Foreign investors pulled out a massive Rs 297.14 billion from the capital markets in May, making it the biggest outflow in 18 months, primarily due to a surge in global crude prices.
This comes following an outflow of Rs 155.61 billion from the capital markets (equity and debt) in April. Prior to that, foreign investors had pumped in Rs 26.62 billion in March.
According to the latest depository data, foreign portfolio investors (FPIs) withdrew a net sum of Rs 100.60 billion from equities and another Rs 196.54 billion from the debt market in May, taking the total to Rs 297.14 billion (USD 4.4 billion).
This is the steepest outflow from the capital market since November 2016, when FPIs had pulled out Rs 393.96 billion.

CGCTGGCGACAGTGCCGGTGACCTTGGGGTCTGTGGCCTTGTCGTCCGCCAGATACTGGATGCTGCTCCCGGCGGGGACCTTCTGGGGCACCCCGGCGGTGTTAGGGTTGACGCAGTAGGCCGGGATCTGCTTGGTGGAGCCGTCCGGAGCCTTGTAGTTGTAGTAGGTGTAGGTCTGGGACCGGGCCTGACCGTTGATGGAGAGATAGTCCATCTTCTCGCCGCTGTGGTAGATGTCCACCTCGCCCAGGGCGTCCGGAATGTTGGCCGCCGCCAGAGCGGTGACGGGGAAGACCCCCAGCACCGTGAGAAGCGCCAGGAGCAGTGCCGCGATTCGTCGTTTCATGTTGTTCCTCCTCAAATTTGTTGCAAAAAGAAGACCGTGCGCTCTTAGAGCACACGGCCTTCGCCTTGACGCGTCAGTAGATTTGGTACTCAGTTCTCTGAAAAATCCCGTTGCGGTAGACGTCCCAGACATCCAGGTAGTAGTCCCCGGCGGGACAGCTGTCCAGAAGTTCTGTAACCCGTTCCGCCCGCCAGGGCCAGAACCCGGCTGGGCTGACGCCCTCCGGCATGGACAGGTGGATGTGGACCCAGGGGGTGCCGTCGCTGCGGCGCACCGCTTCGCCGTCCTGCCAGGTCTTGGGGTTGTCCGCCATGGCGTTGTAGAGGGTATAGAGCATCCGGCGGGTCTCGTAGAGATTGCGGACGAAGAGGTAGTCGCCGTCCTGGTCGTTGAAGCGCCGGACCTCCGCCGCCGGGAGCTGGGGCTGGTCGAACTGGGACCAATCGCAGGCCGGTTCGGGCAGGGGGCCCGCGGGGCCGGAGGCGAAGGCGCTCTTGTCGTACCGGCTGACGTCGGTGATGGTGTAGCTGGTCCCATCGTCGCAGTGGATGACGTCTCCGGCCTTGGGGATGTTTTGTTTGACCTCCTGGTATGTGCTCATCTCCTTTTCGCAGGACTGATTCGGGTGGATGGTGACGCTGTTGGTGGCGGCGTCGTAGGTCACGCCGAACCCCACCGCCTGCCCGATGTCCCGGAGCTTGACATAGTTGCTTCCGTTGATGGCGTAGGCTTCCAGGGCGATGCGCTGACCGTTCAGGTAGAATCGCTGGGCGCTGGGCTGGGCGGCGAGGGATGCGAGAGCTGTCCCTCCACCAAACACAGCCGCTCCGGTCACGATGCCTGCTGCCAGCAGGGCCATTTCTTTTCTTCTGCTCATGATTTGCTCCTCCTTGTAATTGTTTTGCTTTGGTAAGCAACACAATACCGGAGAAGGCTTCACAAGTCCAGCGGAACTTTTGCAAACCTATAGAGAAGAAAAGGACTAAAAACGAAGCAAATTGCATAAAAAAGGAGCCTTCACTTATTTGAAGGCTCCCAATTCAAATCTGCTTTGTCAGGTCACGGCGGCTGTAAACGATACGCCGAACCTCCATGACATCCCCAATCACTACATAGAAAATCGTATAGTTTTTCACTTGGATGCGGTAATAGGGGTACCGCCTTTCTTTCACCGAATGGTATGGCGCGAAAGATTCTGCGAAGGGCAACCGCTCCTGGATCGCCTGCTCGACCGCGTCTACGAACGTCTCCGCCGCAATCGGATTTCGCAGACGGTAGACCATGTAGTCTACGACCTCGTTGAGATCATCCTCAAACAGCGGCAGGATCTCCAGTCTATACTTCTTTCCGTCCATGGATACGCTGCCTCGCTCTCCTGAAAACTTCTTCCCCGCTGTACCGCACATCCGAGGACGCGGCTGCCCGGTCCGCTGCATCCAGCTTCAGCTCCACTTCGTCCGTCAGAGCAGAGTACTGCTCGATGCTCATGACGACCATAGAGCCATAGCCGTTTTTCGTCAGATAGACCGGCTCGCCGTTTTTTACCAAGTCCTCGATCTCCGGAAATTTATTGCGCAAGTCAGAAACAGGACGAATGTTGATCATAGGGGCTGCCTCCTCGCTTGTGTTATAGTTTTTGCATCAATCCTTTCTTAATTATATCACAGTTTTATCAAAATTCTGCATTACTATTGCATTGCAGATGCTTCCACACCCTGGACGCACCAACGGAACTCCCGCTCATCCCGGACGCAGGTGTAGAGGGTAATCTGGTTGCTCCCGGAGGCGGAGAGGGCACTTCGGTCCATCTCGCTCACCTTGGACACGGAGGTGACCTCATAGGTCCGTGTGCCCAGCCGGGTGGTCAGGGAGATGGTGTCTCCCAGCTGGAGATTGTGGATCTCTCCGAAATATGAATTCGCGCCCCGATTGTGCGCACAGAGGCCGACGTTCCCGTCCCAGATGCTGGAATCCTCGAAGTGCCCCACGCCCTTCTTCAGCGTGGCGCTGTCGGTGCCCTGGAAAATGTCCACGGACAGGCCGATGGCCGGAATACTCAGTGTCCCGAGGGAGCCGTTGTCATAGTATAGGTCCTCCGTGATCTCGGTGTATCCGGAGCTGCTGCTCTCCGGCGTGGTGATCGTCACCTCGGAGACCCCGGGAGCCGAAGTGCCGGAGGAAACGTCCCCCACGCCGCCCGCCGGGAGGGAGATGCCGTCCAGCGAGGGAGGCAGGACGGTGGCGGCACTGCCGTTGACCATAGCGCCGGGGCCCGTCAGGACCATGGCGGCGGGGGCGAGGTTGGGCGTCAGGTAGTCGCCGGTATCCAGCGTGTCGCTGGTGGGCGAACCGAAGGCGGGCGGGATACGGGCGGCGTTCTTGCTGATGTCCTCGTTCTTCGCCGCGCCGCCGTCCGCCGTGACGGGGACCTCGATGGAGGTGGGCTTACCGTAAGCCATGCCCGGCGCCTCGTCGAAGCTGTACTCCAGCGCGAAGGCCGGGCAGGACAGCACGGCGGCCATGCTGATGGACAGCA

Harsh Jain, the chief operating officer at Groww, an investment platform, attributed the outflow mainly to rise in the cost of crude oil prices. This would impact all the oil importing economies, including India, and adversely affect its current account deficit, fiscal deficit, imported inflation and create headwinds for economic growth.
Besides, investors were cautious about US President Donald Trump's meeting with North Korean leader Kim Jong Un. The US has also threatened to impose tariffs on auto imports.
Also, FPIs had begun profit booking before the Karnataka elections, which was a crucial indicator for the 2019 big elections results, he added.
"Another discomfort among the FPI (Category III) was Sebi's requirement for additional documents from the key people in such a fund. Their concern is around the privacy and data theft," Jain noted.
So far this year, FPIs have pulled out over Rs 21 billion from equities and withdrew more than Rs 300 billion. FPI outflow hits 18-month high at Rs 297 bn on the surge in crude prices from the debt market.